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Jon Talton

Analysis and commentary on economic news, trends and issues, with an emphasis on Seattle and the Northwest.

August 9, 2012 at 10:15 AM

‘Generation screwed’ isn’t alone

Much is being written about “generation screwed,” the younger people in our slow-growth, high-debt, low-wage, winner-take-all new hard times. And the data are compelling. For example, according to the Pew Research Center, the median net worth of households headed by an adult under 35 was $3,662 in 2009, down 68 percent from 1984. For households headed by someone 65 and older, the net worth was $170,494, 42 percent higher than in 1984.

According to the Census, the median net worth of people under 35 fell 37 percent between 2005 and 2010, while for those over 65 it declined 13 percent. Younger people without college degrees are especially hard hit by unemployment. But college brings its own pain, with the average student carrying $27,000 in college debt, all as part of a record $1 trillion in student-loan debt (bubble). On top of that, according to Forbes, the average student also has amassed $12,700 in credit-card and other kinds of debt.

No wonder it’s so difficult for younger people to get started on the own. In 1980, only 11 percent of adults between 21 and 34 years old lived in “a multi-generational household” — essentially staying or moving back in with parents or grandparents. Now 21.6 percent do.

The U.S. birth rate is at its lowest point in 25 years. It would be lower if not for the higher birth rate of immigrants.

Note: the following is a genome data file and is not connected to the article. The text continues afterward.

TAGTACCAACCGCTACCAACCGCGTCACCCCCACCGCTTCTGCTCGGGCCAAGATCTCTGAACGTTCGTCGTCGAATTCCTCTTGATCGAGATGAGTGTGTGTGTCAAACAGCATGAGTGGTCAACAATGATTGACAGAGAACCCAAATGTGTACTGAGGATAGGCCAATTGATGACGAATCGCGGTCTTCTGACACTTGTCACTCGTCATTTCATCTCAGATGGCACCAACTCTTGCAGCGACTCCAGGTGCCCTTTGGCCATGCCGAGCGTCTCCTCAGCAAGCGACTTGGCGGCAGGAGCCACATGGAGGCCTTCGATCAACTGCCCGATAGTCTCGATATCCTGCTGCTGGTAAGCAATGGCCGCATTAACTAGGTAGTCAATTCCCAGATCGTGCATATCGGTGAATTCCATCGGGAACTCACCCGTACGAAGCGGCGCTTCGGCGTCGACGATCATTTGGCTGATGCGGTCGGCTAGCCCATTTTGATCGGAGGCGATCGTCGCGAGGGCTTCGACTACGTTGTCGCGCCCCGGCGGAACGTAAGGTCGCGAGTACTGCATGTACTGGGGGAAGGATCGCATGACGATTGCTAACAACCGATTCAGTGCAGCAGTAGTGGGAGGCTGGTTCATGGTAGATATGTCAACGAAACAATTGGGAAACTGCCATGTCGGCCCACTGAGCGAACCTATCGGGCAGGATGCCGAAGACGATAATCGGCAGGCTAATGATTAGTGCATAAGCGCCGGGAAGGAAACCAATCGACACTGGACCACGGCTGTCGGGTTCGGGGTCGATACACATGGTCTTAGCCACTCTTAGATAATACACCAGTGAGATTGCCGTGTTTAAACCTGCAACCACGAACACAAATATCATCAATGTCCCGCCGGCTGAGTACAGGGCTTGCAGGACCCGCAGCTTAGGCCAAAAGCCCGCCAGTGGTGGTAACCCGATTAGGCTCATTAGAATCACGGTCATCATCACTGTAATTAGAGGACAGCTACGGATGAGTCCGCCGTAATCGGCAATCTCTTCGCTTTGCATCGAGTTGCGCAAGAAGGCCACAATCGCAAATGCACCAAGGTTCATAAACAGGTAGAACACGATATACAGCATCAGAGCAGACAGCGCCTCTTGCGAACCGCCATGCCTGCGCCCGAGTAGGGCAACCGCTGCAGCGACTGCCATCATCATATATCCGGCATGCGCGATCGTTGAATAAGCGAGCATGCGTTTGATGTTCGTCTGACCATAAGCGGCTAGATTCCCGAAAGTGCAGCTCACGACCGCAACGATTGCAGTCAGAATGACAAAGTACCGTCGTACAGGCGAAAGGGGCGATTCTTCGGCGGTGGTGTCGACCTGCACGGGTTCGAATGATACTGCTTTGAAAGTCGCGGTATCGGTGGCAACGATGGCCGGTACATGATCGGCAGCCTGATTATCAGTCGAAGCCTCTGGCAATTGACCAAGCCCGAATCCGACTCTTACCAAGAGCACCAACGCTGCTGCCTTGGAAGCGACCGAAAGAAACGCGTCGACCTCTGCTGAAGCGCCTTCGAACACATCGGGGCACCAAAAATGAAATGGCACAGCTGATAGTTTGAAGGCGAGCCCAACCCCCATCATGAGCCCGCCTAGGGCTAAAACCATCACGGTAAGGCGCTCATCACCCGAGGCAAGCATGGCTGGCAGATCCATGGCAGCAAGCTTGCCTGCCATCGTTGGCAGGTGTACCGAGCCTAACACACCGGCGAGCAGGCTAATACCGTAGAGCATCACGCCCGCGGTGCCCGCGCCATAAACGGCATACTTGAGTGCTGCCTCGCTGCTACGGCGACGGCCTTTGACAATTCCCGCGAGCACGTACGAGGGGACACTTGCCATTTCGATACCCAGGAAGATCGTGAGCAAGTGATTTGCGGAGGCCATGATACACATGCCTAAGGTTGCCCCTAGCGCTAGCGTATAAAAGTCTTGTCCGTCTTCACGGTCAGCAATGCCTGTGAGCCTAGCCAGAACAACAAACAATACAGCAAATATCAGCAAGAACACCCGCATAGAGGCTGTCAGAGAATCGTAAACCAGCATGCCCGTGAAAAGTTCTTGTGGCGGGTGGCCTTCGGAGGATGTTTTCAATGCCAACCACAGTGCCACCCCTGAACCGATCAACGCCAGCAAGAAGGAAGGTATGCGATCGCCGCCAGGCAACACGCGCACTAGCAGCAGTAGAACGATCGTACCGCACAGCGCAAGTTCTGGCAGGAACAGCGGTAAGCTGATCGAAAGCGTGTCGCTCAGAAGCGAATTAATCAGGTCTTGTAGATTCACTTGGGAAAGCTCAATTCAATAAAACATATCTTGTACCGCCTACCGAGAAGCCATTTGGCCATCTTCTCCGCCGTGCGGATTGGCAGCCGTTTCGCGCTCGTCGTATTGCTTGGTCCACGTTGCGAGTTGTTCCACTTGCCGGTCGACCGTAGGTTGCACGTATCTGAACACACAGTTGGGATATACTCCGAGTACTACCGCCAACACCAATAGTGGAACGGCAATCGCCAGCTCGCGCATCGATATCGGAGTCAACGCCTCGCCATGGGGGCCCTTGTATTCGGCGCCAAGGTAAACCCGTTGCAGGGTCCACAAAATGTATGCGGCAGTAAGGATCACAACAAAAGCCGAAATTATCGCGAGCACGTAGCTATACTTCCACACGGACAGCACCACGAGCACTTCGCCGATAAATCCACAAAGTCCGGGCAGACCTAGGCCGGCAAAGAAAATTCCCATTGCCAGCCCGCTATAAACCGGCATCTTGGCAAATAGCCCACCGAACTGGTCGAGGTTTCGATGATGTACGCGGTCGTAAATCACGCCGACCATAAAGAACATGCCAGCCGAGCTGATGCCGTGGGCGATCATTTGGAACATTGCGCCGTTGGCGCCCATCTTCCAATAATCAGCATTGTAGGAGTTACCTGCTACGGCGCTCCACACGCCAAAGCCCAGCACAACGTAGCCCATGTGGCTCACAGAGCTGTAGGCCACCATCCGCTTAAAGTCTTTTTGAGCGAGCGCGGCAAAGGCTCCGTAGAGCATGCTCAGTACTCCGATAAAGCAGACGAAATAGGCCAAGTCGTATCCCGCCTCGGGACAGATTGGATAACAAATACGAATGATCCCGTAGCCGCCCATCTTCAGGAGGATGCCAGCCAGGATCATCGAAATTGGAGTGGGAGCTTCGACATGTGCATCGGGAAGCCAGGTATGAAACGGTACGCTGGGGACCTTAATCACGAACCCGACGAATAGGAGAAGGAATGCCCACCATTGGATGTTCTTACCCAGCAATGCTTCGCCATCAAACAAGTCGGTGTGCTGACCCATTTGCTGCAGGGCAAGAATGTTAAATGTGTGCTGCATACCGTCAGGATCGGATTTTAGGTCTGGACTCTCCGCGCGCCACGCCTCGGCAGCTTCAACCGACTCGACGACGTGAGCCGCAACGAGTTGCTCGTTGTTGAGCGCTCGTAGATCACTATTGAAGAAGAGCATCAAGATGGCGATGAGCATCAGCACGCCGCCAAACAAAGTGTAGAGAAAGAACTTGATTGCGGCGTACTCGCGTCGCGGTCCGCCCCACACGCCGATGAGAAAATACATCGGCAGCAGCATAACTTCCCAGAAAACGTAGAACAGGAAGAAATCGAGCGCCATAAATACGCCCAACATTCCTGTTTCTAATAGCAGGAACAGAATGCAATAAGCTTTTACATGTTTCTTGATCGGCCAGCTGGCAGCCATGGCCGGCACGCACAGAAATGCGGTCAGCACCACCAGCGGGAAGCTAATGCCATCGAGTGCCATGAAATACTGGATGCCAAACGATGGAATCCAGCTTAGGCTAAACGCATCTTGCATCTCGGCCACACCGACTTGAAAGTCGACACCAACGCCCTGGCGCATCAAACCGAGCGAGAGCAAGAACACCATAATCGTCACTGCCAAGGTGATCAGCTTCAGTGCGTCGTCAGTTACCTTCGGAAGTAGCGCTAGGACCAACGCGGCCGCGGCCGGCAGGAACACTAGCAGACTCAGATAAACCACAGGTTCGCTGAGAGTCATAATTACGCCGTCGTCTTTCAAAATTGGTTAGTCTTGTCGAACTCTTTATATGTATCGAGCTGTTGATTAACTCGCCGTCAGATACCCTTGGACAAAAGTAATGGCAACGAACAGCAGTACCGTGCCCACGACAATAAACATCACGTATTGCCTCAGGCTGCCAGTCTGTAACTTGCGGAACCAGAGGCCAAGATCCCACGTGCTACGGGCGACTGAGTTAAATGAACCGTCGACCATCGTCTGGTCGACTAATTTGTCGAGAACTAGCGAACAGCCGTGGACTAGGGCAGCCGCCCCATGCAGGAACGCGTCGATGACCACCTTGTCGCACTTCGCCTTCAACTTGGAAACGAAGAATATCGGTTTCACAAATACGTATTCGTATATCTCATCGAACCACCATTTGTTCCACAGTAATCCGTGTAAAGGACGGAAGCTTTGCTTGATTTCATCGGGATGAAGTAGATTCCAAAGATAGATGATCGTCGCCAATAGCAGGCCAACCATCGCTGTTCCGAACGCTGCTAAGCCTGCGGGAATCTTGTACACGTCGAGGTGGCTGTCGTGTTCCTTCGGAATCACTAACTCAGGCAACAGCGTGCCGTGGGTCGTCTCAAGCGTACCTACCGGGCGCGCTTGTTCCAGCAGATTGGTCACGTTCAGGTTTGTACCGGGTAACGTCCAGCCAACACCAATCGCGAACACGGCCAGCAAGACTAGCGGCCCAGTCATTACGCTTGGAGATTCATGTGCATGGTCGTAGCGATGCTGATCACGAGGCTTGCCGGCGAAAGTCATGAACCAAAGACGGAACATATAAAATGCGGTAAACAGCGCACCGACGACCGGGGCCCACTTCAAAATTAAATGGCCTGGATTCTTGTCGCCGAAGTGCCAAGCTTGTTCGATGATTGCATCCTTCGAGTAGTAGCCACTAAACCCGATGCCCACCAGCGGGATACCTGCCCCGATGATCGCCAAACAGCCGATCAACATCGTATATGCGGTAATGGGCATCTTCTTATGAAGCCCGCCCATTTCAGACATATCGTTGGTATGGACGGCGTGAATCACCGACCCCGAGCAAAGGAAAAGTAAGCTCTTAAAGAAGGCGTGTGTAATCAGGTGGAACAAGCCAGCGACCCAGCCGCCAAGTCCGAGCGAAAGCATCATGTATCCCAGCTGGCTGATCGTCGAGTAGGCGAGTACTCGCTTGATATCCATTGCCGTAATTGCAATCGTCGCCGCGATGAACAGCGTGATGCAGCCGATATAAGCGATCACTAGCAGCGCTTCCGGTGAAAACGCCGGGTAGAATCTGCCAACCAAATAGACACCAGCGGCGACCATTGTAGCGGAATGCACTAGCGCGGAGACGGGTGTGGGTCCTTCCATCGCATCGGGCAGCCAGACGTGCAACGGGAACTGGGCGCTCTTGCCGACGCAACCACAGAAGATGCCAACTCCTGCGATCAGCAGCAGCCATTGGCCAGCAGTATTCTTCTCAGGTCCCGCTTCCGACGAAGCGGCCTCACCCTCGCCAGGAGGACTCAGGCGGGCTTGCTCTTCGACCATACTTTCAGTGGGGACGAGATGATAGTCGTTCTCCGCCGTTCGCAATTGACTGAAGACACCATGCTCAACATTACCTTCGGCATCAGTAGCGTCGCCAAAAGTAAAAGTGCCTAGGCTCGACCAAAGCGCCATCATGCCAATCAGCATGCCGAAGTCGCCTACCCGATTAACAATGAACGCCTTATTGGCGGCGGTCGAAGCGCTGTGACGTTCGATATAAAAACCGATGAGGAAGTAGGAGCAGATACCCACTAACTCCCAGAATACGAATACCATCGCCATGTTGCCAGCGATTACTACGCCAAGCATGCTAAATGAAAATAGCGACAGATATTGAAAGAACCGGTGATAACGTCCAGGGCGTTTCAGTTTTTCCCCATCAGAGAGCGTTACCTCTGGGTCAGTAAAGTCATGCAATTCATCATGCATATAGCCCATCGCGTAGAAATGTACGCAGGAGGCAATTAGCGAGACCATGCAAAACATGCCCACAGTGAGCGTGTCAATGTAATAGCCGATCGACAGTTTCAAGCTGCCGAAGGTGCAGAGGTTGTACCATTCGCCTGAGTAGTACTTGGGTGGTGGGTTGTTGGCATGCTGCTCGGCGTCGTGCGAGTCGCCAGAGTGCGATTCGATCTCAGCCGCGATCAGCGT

The big disparity between younger and old isn’t surprising. Those over 65 grew up in a different America: One with well-paying, secure jobs, pensions, employer-provided health care, unions and enormous economic mobility. They benefited from booms in the 1960s, 1980s and 1990s, including the long bull market. Much of the destruction of that America was done by powerful economic elites gaming policy to their advantage.

On the other hand, its tough all over. Many baby boomers are struggling. They are considered costly liabilities to many companies, whatever experience they bring. Caught in the era as pensions were going away, relatively few have enough money for retirement. As for the seniors, not all are so flush. According to one study, 46 percent die with less than $10,000 in assets. Far more would be in poverty without Social Security and Medicare.

So resentment among the generations is misplaced. A better target are the policies and plutocrats that encourage and continue rising inequality, and the Wall Street grifters that continue to evade and defile the rule of law.

And Don’t Miss: Software runs the world: How scared should we be that so much of it is bad? || The Atlantic

Today’s Econ Haiku:

The market pauses

Taking stock, ha ha! Fearing

That the Fed won’t act

Comments | More in Inequality, Jobs/Unemployment, Labor unions

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